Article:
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Brave Browser: False Privacy?

by Alessandro Ebersol (Agent Smith)

"Three times faster than Chrome. Better privacy by default than Firefox. Uses 35% less battery on mobile." This is how Brave Browser presents itself. But, is it really true?

Brave browser was created as a derivative of Chromium, the open source version of Google Chrome Browser. It was released in 2016, and came with many promises: Privacy, speed, and rewards for users, BAT's (Basic Attention Tokens), a form of cryptocurrency, which, according to the browser's creators, rewards creators and users.

Brave, designed to be a browser that respects the user's privacy

The Brave browser uses the motto: "You are not a product". It focuses on improving the privacy and security of its users. Brave also brings a new approach to the advertising ecosystem, ensuring that both advertisers and users benefit from ads by decreasing the amount of disruptive ad content. Advertisers are introduced to a more relevant range of users, while users are offered the opportunity to convert their advertising experience into a source of revenue.

However, over time, the mechanics of the Brave browser have gradually changed in a way that exposes the personal data of its users, and ultimately betrayed their trust, in Brave's initial motto.

Strange practices began to surface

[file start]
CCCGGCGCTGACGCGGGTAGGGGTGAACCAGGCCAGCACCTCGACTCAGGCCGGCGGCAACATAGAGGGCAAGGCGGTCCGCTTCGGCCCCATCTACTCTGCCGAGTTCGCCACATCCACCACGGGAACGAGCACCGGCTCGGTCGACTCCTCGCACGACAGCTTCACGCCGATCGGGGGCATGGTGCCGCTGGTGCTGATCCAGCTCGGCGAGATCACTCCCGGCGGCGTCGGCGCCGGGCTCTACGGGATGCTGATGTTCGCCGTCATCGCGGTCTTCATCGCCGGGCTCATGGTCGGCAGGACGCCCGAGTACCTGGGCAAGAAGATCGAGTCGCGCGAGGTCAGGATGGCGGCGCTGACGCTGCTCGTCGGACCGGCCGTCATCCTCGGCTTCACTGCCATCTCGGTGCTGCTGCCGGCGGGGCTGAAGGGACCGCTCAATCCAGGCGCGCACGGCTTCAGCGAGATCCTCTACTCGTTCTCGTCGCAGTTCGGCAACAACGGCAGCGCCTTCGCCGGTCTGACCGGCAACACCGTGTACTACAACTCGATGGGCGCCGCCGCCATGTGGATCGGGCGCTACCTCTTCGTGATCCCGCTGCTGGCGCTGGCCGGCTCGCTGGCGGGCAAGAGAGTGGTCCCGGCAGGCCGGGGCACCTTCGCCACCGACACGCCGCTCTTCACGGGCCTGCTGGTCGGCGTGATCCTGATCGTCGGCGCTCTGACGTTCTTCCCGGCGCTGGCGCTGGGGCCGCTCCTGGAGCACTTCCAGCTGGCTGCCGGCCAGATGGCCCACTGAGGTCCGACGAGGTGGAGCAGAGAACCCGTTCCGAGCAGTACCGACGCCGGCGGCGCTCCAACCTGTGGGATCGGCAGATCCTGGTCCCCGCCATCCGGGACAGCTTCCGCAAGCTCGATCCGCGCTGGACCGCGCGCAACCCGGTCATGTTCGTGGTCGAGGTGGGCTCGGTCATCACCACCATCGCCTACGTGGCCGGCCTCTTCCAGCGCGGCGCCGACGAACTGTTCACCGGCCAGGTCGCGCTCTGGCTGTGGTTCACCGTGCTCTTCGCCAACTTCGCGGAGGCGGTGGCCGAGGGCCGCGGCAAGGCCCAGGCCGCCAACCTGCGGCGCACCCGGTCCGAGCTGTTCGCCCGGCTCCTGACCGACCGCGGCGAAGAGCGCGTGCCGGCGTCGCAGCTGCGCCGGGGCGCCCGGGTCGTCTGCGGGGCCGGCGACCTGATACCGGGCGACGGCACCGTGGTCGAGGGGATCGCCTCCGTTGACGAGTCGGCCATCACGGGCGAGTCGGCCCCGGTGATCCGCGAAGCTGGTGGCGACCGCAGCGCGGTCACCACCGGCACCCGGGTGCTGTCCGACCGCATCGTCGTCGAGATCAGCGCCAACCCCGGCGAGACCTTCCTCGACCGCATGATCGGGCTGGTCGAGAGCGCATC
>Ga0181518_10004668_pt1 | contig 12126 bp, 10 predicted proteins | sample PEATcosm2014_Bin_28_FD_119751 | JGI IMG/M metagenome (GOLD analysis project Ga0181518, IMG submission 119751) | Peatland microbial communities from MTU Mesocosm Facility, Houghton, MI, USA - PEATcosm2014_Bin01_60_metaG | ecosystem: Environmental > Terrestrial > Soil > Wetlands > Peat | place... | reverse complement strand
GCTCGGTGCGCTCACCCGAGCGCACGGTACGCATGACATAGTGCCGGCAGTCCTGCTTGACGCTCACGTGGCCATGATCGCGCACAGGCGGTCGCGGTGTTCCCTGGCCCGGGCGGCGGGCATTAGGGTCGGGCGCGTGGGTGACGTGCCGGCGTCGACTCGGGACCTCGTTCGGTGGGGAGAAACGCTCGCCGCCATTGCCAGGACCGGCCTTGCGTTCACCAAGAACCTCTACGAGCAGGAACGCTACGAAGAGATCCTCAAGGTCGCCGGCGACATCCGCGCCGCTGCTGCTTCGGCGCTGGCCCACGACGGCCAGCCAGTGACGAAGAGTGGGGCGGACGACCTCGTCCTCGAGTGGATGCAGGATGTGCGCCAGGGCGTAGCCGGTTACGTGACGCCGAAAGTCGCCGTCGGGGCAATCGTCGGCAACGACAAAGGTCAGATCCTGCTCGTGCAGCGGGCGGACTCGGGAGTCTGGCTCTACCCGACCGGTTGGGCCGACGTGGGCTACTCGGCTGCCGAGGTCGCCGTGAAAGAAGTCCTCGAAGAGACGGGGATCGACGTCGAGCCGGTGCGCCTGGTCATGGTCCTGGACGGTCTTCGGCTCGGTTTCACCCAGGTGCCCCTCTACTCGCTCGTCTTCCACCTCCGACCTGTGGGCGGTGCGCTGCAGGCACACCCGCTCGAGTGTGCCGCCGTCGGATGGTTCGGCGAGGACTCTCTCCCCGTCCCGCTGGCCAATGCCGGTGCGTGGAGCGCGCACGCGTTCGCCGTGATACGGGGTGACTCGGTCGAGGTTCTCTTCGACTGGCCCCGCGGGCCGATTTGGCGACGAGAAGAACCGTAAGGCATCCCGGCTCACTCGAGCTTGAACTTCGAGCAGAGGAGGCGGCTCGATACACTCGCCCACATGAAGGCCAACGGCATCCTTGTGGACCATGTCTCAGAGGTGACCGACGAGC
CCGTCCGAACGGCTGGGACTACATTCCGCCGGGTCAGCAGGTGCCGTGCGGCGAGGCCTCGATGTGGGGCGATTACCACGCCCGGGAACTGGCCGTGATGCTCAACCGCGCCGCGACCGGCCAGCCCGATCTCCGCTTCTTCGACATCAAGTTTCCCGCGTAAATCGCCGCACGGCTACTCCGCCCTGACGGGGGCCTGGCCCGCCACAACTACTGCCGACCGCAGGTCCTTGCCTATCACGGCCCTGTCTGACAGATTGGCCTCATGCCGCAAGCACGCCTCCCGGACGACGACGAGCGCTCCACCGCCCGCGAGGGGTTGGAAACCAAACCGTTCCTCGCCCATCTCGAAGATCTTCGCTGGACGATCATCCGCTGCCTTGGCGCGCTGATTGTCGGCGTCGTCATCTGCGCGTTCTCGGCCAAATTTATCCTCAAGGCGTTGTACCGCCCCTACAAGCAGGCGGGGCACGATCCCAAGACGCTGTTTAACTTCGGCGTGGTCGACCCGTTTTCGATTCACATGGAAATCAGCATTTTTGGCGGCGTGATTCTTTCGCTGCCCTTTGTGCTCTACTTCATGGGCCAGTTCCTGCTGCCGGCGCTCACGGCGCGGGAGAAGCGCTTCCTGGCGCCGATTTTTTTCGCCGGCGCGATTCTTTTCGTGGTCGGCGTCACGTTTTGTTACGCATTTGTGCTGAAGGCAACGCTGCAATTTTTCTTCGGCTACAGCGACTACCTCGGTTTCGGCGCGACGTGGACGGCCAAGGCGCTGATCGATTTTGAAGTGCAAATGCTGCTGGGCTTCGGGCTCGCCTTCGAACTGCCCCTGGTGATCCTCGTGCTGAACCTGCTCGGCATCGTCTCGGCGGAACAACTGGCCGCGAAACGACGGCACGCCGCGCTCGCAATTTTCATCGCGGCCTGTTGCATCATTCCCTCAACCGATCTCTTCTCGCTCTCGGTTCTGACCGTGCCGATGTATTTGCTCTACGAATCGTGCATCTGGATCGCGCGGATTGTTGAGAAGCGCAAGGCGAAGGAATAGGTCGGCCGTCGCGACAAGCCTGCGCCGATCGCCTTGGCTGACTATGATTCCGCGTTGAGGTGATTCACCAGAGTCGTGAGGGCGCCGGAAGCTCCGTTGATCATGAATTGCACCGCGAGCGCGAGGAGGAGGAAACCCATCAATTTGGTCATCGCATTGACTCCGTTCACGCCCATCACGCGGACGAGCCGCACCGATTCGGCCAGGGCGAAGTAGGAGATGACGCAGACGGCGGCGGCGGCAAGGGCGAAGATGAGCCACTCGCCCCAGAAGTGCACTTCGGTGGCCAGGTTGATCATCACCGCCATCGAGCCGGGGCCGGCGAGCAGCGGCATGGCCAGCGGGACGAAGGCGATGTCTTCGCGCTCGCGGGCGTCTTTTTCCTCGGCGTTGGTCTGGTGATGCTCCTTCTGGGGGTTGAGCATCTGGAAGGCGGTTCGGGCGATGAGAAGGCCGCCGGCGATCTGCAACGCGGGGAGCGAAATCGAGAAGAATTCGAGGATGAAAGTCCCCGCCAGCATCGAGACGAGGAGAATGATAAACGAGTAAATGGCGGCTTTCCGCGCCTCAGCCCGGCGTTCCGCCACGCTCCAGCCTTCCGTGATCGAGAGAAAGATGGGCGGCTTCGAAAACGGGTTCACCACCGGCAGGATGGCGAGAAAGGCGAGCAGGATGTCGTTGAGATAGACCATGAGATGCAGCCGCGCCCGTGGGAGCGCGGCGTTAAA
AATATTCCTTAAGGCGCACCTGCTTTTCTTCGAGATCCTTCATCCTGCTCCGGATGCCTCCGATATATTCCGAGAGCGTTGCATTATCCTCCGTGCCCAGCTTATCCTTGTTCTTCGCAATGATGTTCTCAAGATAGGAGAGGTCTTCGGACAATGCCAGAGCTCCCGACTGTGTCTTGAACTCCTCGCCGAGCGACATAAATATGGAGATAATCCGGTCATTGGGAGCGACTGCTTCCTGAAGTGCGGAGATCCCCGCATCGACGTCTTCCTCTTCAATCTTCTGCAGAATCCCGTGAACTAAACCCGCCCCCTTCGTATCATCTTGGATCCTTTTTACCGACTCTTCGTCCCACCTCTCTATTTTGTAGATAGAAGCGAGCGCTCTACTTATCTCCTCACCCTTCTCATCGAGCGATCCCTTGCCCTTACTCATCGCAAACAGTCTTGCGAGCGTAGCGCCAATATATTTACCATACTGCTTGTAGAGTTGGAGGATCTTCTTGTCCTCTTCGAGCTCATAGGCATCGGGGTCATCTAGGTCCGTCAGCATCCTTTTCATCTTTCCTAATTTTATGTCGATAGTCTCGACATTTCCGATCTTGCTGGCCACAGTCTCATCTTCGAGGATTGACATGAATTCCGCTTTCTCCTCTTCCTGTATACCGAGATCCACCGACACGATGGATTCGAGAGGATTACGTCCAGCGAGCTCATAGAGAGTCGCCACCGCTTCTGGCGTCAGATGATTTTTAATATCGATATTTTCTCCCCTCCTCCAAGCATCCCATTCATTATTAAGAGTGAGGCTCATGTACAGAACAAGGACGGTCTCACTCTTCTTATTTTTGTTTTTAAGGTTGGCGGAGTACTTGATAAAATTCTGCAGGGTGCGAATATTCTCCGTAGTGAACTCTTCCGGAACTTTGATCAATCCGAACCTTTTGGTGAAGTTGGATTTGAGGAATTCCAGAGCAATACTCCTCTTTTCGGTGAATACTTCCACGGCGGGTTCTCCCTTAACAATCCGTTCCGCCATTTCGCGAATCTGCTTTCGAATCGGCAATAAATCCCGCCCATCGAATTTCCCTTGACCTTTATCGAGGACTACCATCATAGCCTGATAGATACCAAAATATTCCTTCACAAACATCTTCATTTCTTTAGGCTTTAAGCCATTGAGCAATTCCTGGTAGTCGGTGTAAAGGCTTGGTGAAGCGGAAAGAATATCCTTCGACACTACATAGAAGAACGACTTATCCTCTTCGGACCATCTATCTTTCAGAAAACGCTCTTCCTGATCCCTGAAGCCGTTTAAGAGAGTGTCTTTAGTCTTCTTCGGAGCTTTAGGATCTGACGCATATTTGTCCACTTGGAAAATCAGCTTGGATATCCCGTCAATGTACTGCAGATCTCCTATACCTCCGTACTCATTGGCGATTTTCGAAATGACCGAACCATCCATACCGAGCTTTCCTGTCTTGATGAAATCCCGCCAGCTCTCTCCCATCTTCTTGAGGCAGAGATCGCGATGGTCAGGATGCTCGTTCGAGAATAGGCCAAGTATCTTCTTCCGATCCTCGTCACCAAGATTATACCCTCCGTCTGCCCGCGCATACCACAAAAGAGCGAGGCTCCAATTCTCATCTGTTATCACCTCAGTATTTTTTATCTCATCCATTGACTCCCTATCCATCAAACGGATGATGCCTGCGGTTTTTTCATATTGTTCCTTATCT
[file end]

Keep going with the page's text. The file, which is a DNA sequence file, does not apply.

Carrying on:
On February 10, 2019, a Twitter message directed to Brendan Eich asked what a significant change in Brave's source code meant:

And the change was

This whitelist variable is associated with code in the file that adds various Facebook and Twitter hostnames to the whitelist variable so that they are not blocked by Brave's Tracking Protection feature.

The list of whitelisted URL's is:


The response from the Brave browser team was that the developer team decided to whitelist Facebook and Twitter tracking scripts because blocking them would affect the functionality of many sites. One of the Facebook features that would be broken includes Facebook logins.

Now, that was a very convenient response, which has a basis in truth. However, such trackers, being left off the hook, can also identify and deliver users' browsing habits to third parties. And, Facebook (Meta now) is known to abuse the personal data of its users.

But, that's not all. With the involvement of the company Brave Software, Inc. with cryptocurrencies, other "strange" incidents have happened.

The browser has started showing, on its homepage or new tab, a new form of monetization for Brave: sponsored images. Sponsored images were introduced in 2020, and according to Brave's blog "These branded images will appear in the form of large, beautiful background images within our new tab. The sponsored images will bring in additional revenue to support Brave's mission and give users a new reason to turn to Brave Rewards so they can be compensated for their attention. These images will begin appearing in our mobile and desktop browsers in the coming months."

However, there was no opt-out setting for this Etoro cryptocurrency system, with the user who opted in to Brave Rewards automatically being taken to the Etoro affiliate program. It turns out that it was only thanks to the opening of a ticket on github about this "problem" that there was a change to make it an opt-in.